A coalition of physicians and medical providers has questioned whether Medicare’s patient satisfaction surveys indirectly encourage physicians to prescribe opioids to help their patients with pain problems.

The New York Times reports that coalition participants

…filed a petition Wednesday with the federal agency that administers Medicare and Medicaid, the government health programs for the elderly, disabled and poor. The letter asks that officials eliminate certain pain-related questions from patient-satisfaction questionnaires, such as: “During this hospital stay, how often was your pain well controlled?”

The groups argue that such questions inadvertently encourage aggressive use of painkillers to maintain high patient-satisfaction metrics.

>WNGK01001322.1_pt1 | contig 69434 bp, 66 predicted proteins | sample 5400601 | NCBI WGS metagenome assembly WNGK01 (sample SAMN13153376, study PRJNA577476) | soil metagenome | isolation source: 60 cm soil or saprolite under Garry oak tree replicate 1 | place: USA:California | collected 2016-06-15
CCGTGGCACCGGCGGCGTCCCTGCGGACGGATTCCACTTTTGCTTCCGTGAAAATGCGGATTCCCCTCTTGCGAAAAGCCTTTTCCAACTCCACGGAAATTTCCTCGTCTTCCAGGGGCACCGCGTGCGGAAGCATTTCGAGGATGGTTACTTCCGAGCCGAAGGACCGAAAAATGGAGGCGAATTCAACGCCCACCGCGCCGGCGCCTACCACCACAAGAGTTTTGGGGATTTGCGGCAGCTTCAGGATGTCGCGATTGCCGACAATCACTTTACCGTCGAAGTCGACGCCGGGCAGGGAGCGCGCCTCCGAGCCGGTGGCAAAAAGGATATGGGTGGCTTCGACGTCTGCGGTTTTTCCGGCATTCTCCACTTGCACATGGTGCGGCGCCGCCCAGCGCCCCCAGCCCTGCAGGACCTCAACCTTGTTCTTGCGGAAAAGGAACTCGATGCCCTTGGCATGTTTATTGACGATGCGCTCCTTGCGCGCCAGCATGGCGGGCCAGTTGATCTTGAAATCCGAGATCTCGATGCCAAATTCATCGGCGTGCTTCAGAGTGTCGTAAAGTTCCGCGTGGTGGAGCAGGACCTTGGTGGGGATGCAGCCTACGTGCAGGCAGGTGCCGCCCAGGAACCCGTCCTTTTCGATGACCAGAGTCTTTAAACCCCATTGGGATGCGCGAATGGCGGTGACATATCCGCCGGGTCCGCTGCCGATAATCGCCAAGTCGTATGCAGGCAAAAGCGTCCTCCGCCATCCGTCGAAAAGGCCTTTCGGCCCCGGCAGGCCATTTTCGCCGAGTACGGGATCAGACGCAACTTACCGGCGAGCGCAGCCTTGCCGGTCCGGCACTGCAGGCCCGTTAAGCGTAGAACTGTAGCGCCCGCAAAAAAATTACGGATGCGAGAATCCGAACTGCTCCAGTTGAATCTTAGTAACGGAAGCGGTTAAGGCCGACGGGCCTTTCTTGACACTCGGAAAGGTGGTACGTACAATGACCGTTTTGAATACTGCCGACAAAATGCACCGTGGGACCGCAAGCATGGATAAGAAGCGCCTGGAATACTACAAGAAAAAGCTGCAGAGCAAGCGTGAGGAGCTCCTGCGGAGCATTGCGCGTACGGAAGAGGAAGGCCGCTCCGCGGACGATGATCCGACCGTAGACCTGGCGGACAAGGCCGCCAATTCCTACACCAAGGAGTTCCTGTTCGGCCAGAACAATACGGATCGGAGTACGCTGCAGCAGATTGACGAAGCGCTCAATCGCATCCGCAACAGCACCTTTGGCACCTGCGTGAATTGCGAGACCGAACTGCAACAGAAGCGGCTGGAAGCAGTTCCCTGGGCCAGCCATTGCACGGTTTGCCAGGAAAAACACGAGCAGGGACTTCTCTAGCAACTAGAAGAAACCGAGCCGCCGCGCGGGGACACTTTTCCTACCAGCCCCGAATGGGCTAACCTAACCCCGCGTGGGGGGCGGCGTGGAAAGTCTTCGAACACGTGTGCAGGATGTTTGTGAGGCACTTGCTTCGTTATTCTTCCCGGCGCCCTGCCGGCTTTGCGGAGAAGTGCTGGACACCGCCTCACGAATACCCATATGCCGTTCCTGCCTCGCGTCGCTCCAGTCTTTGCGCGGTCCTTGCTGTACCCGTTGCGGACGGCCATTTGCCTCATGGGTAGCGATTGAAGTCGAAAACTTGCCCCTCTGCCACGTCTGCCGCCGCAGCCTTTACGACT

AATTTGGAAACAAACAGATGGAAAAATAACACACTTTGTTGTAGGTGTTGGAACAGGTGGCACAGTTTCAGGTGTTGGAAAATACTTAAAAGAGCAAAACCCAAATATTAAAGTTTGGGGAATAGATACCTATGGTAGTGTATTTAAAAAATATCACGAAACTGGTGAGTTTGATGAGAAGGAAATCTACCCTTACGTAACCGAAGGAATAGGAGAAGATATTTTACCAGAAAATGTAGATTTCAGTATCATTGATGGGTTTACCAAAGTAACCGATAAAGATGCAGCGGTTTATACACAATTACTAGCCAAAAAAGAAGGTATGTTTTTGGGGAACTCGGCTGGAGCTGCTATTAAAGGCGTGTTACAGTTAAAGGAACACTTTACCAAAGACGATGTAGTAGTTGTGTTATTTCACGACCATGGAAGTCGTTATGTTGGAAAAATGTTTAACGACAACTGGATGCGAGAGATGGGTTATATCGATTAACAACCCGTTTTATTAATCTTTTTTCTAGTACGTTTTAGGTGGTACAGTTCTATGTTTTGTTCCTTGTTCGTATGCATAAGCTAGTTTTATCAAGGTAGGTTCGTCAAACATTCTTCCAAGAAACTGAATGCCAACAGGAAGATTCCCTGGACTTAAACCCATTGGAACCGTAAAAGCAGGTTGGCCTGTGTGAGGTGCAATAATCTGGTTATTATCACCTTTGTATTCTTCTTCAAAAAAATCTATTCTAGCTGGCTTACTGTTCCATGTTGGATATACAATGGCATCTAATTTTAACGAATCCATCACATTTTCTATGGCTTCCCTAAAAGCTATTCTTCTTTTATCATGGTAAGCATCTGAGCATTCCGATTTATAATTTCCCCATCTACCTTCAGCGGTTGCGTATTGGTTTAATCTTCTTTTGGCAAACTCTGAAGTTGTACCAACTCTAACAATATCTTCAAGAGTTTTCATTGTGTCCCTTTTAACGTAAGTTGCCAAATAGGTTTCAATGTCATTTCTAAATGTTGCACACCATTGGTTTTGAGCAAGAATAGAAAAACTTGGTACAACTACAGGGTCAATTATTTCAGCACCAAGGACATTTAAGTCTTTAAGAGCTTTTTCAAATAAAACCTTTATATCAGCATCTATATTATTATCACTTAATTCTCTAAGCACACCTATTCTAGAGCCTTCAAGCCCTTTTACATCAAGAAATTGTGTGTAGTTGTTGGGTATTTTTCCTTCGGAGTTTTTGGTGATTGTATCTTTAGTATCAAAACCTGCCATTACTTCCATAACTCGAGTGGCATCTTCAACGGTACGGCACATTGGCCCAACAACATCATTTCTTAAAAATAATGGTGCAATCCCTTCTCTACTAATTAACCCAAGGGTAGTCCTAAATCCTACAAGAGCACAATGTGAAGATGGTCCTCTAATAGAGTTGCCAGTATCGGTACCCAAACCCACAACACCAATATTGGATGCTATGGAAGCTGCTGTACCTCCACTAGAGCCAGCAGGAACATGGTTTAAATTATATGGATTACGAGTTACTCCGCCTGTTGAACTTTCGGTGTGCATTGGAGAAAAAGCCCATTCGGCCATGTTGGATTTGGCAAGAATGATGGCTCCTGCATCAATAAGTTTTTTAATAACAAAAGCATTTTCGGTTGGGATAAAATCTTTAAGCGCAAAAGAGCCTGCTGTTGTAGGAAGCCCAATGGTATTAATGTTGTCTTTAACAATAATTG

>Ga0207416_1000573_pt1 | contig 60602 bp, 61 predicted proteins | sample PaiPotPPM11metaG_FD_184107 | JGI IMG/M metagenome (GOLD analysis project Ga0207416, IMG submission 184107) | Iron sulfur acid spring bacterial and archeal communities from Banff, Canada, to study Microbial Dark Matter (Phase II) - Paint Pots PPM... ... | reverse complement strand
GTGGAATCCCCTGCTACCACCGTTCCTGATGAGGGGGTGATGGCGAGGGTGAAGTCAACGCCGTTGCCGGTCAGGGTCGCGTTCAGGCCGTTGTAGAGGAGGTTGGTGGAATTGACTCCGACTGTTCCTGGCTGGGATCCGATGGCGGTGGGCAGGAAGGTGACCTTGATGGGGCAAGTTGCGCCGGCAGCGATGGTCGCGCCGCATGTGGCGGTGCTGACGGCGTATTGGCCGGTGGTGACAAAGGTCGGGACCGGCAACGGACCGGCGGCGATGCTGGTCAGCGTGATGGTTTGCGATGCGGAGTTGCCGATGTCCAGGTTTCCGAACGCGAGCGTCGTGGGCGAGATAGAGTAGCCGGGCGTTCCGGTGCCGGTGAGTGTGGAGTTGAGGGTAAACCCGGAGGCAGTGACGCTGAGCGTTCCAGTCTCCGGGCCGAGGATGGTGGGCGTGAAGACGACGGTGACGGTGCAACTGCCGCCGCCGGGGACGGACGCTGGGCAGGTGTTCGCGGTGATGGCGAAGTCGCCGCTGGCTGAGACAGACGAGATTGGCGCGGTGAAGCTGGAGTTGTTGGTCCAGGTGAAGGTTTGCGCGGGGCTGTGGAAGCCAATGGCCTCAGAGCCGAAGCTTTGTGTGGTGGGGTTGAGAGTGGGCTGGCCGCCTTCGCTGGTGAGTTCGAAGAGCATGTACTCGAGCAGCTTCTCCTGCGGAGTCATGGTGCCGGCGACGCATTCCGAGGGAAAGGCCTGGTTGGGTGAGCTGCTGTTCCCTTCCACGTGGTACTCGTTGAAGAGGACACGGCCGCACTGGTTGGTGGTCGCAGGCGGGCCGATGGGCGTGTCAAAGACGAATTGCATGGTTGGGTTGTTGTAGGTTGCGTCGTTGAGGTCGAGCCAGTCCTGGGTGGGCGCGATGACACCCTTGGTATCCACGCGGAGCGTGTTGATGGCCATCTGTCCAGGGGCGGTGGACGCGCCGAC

“Aggressive management of pain should not be equated with quality health care as it can result in unhelpful and unsafe treatment,” states the petition, which calls on the government to release a proposal for a new questionnaire within 90 days.

Last week a bipartisan group of senators introduced legislation that would eliminate the connection between pain survey questions and the payment rates hospitals receive from Medicare.

Prescription Medication Spilling From an Open Medicine BottleThe subject was among a number of issues providers raised addressing ways that some formal practices may indirectly encourage opioid use and abuse.

NAUH has long expressed concern about the Hospital Consumer Assessment of Health Providers and Systems (HCAHPS) survey Medicare uses to evaluate the performance of hospitals.

To learn more about how providers are urging lawmakers to fight opioid abuse, see this New York Times article.